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Black & White arrives in the UK

Lionhead's magnus opus is finally released in its homeland

Yesterday saw the long awaited UK release of Peter Molyneux's latest god game, Black & White. Most shops seemed to have a plentiful supply in stock, apart from my local independent computer store which had only ordered one copy - a major miscalculation, one of the salesmen admitted. When I arrived there at 10am one of the staff had already snaffled the lone copy of the game, and was threatening physical violence against anybody who tried to take it from him.

Black & White, with balls

Elsewhere a somewhat calmer atmosphere was in evidence, with none of the fights, round-the-block queues and vanishing-off-the-shelves-faster-than-we-could-restock-it action we had been half expecting. Electronic Arts were however cashing in on the title's inevitable success with a premium price point - every high street store that we checked was charging £34.99 for it, which is a fiver more than most other PC games. Still, HMV were nice enough to give us a pair of free metal balls in a little cloth-covered box when we finally picked up a copy of the game there. Thanks .. I think.

First impressions of the game were mixed. The game is certainly visually impressive and the actions of the creature and your villagers are at times hilarious. The controls take some getting used to though, as Lionhead have chosen to use camera controls which are completely different to any other 3D strategy game ever I've played. There were also a number of annoying bugs, some of which made it impossible to complete the game. On arriving in the second world I was left with a one-shot miracle in my hand that I couldn't cast but couldn't drop either for some reason. Seeing as I couldn't do anything else while holding this spell, I had to restart the level. Not a promising start then.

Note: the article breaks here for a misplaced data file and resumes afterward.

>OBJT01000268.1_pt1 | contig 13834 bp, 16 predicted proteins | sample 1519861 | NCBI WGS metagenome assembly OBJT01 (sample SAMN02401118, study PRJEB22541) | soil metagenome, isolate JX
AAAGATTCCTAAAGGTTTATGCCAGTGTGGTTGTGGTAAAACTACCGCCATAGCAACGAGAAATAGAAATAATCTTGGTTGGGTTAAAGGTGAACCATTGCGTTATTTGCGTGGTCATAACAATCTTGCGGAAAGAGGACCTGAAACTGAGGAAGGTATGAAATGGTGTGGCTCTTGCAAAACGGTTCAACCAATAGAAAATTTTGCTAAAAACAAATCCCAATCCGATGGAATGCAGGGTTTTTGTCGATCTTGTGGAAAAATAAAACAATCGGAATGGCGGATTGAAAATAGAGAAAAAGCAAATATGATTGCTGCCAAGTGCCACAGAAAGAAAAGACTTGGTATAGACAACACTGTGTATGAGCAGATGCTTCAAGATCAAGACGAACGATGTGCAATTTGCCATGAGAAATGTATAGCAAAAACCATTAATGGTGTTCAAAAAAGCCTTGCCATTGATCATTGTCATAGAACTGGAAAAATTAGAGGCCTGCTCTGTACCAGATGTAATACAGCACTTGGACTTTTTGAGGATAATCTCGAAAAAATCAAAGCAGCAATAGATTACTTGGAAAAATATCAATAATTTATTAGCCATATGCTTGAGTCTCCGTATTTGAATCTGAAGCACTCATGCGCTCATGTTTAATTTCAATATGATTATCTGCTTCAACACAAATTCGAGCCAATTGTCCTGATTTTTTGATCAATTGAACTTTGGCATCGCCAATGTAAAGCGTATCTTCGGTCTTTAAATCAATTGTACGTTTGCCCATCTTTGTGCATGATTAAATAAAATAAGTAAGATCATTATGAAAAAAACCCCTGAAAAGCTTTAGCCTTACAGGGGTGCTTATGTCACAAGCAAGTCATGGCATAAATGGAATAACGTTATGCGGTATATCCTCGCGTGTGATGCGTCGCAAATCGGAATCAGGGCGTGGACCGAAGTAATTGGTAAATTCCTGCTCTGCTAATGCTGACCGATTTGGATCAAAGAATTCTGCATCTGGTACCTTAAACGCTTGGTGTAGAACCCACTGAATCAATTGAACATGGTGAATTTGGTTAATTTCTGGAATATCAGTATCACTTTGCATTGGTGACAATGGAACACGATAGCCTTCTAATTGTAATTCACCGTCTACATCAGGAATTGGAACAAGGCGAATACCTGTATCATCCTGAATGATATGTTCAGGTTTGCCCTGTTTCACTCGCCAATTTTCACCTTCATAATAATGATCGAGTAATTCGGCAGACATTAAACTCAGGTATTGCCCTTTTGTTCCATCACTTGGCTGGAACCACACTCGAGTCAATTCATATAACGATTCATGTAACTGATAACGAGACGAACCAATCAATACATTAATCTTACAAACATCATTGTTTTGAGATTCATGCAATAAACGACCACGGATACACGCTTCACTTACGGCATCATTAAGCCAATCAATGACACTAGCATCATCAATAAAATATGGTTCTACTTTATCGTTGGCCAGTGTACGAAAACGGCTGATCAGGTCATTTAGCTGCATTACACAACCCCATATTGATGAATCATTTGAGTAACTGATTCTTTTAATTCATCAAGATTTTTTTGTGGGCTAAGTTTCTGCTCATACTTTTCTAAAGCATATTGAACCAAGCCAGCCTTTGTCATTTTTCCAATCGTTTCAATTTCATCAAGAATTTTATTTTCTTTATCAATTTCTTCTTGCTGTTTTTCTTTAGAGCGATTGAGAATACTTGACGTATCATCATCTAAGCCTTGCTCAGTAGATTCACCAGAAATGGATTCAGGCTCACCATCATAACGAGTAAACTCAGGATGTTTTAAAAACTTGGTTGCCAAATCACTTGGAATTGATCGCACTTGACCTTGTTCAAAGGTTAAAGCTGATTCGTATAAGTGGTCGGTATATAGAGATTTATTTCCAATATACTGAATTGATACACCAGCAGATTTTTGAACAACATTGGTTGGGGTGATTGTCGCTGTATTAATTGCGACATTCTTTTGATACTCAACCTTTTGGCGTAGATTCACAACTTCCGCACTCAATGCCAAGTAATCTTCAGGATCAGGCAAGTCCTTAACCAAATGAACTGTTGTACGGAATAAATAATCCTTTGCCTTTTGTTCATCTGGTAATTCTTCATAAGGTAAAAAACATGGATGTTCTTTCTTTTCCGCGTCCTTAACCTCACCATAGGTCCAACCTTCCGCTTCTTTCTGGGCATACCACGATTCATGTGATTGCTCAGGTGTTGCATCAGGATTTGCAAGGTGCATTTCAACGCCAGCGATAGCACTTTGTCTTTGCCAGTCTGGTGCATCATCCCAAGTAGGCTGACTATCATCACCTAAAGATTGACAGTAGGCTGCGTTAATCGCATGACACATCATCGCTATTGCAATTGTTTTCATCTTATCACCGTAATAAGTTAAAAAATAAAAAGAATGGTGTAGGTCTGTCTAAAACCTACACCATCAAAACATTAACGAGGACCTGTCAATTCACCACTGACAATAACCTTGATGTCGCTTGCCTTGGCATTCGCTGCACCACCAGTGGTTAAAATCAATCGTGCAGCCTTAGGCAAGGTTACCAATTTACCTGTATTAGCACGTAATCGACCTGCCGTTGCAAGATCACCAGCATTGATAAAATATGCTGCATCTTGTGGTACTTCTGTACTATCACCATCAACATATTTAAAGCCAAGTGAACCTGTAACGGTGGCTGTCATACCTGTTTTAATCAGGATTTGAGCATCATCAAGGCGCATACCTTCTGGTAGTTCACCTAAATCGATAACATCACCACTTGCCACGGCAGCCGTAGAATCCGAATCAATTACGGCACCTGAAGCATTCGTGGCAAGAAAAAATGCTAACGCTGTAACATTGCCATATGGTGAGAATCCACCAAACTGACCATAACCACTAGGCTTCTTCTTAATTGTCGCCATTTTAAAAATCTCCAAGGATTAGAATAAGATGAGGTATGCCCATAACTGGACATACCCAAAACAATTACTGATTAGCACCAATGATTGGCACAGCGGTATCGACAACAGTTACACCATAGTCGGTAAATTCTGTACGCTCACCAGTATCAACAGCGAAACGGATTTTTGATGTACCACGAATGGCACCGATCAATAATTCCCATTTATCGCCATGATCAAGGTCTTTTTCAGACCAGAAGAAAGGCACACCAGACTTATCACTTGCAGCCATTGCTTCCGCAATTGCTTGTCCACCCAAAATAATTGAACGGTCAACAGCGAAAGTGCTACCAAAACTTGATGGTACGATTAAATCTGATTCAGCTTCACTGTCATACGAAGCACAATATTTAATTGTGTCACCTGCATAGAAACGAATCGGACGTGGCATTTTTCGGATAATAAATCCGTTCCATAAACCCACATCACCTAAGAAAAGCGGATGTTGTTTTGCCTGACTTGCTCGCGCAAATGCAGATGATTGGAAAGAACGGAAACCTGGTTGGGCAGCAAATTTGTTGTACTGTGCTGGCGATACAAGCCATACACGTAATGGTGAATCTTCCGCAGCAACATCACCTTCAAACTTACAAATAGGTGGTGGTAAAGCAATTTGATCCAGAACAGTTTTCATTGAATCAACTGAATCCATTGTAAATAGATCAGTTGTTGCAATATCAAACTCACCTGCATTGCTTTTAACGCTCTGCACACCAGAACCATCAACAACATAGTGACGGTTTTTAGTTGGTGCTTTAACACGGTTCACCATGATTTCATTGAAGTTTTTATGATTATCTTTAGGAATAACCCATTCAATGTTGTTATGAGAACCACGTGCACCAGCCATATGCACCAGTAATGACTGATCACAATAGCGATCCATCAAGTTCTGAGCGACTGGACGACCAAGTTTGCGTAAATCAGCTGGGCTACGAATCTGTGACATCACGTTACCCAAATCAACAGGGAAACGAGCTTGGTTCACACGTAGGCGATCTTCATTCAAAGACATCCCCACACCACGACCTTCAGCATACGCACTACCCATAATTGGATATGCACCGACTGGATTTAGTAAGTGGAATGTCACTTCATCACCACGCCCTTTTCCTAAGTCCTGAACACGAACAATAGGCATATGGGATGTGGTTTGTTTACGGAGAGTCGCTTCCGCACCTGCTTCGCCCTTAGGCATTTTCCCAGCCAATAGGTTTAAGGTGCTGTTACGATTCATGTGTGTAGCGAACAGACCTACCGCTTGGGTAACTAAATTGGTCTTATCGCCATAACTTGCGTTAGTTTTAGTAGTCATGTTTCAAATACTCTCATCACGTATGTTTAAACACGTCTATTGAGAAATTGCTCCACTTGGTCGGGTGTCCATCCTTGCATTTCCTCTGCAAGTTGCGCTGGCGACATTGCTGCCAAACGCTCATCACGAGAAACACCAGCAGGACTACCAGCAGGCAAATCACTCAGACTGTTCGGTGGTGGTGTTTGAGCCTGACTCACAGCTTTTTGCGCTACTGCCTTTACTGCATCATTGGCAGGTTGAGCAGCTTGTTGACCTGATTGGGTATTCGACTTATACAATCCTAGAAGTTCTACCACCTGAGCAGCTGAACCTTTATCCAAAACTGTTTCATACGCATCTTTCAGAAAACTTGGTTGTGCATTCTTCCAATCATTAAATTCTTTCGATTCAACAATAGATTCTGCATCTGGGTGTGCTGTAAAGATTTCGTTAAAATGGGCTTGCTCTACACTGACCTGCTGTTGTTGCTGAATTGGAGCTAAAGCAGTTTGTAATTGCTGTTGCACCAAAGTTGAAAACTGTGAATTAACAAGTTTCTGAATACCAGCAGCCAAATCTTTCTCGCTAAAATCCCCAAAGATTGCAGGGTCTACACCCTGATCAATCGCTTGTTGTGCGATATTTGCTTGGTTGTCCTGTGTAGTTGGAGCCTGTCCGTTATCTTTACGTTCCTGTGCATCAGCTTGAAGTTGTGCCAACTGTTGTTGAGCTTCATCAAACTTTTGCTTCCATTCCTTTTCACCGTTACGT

After reloading from the last auto-save I soon discovered that I had lost all direct control over my creature, which was failing to respond to his leash. Without the aid of my creature it was going to be hard if not impossible to complete the level, and as the problem seemed to have begun after he got into a fight at the end of the first world (shortly before my first save game) there was no guarantee that things would get any better. To add insult to injury, the great ape was wandering around doing little jigs and turning all of my villagers into "breeders" for some reason. We suspect he was having difficulties coming to terms with his own sexuality, but sadly Dr Freud wasn't available for comment. After an hour of this I gave up in disgust and went to watch a movie...

Coming back a couple of hours later I began the game again from the start and thankfully encountered less bugs, although I was annoyed to find that there is no way to skip the first world's tutorial sections, or any of the other in-game cutscenes for that matter, which makes playing the game a second or third time incredibly tedious. Still, things finally started to gel, although my creature had developed a strange appetite for eating villagers. In the first game I had tried to discourage this by slapping him every time he did it, but after punishing him I would get a message from my conscience saying that "your creature will eat more of this in future". Maybe my creature was a masochist? The second time I decided to encourage him instead, feeding him a trio of sea shanty singing bumpkins who had the nerve to ask me for wood to help them escape from my land. "You've eaten my crewmate - that's outrageous". Yeah, suck it down. Who's your god?

All in all Black & White is looking promising after a few hours play, but for now I would recommend waiting to see if a patch is released before buying it. My copy of the game is rather buggy, and it is enough to spoil my experience of what was undoubtedly the most eagerly anticipated PC release of the year.

Look for a full review here on EuroGamer within the next couple of weeks, although no doubt by then you will all have gone out and bought a copy regardless...

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